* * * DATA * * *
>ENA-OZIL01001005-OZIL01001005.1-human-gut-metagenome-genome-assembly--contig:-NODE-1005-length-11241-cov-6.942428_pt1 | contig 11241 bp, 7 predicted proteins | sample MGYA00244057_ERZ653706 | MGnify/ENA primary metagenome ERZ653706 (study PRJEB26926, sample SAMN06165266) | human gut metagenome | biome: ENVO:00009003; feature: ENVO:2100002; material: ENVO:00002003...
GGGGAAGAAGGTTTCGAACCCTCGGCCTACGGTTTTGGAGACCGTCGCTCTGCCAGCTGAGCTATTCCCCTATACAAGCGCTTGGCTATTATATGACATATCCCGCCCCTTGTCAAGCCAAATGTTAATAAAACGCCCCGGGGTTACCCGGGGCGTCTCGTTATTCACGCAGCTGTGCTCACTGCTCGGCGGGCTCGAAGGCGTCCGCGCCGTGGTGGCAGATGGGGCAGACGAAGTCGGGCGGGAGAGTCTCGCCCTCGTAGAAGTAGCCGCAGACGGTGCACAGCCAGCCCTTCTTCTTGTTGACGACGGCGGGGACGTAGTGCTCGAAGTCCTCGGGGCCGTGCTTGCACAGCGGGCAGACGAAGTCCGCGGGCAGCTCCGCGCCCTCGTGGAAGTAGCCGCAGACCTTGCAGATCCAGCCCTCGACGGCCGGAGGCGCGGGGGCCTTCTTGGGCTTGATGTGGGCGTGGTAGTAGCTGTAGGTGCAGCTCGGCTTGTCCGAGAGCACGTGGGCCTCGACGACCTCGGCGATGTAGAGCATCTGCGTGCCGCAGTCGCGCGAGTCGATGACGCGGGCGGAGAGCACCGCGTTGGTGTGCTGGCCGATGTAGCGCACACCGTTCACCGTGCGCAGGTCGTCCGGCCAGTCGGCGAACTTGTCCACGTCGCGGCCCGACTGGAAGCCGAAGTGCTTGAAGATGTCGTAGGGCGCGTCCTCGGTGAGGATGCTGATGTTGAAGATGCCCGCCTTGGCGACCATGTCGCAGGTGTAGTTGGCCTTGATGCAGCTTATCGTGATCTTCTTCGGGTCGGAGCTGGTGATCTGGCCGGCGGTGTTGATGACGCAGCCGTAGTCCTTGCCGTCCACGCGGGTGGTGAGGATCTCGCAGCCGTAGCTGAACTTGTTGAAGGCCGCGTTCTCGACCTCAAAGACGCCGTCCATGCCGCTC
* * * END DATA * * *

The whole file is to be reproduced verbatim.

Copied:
>ENA-OZIL01001005-OZIL01001005.1-human-gut-metagenome-genome-assembly--contig:-NODE-1005-length-11241-cov-6.942428_pt1 | contig 11241 bp, 7 predicted proteins | sample MGYA00244057_ERZ653706 | MGnify/ENA primary metagenome ERZ653706 (study PRJEB26926, sample SAMN06165266) | human gut metagenome | biome: ENVO:00009003; feature: ENVO:2100002; material: ENVO:00002003...
GGGGAAGAAGGTTTCGAACCCTCGGCCTACGGTTTTGGAGACCGTCGCTCTGCCAGCTGAGCTATTCCCCTATACAAGCGCTTGGCTATTATATGACATATCCCGCCCCTTGTCAAGCCAAATGTTAATAAAACGCCCCGGGGTTACCCGGGGCGTCTCGTTATTCACGCAGCTGTGCTCACTGCTCGGCGGGCTCGAAGGCGTCCGCGCCGTGGTGGCAGATGGGGCAGACGAAGTCGGGCGGGAGAGTCTCGCCCTCGTAGAAGTAGCCGCAGACGGTGCACAGCCAGCCCTTCTTCTTGTTGACGACGGCGGGGACGTAGTGCTCGAAGTCCTCGGGGCCGTGCTTGCACAGCGGGCAGACGAAGTCCGCGGGCAGCTCCGCGCCCTCGTGGAAGTAGCCGCAGACCTTGCAGATCCAGCCCTCGACGGCCGGAGGCGCGGGGGCCTTCTTGGGCTTGATGTGGGCGTGGTAGTAGCTGTAGGTGCAGCTCGGCTTGTCCGAGAGCACGTGGGCCTCGACGACCTCGGCGATGTAGAGCATCTGCGTGCCGCAGTCGCGCGAGTCGATGACGCGGGCGGAGAGCACCGCGTTGGTGTGCTGGCCGATGTAGCGCACACCGTTCACCGTGCGCAGGTCGTCCGGCCAGTCGGCGAACTTGTCCACGTCGCGGCCCGACTGGAAGCCGAAGTGCTTGAAGATGTCGTAGGGCGCGTCCTCGGTGAGGATGCTGATGTTGAAGATGCCCGCCTTGGCGACCATGTCGCAGGTGTAGTTGGCCTTGATGCAGCTTATCGTGATCTTCTTCGGGTCGGAGCTGGTGATCTGGCCGGCGGTGTTGATGACGCAGCCGTAGTCCTTGCCGTCCACGCGGGTGGTGAGGATCTCGCAGCCGTAGCTGAACTTGTTGAAGGCCGCGTTCTCGACCTCAAAGACGCCGTCCATGCCGCTC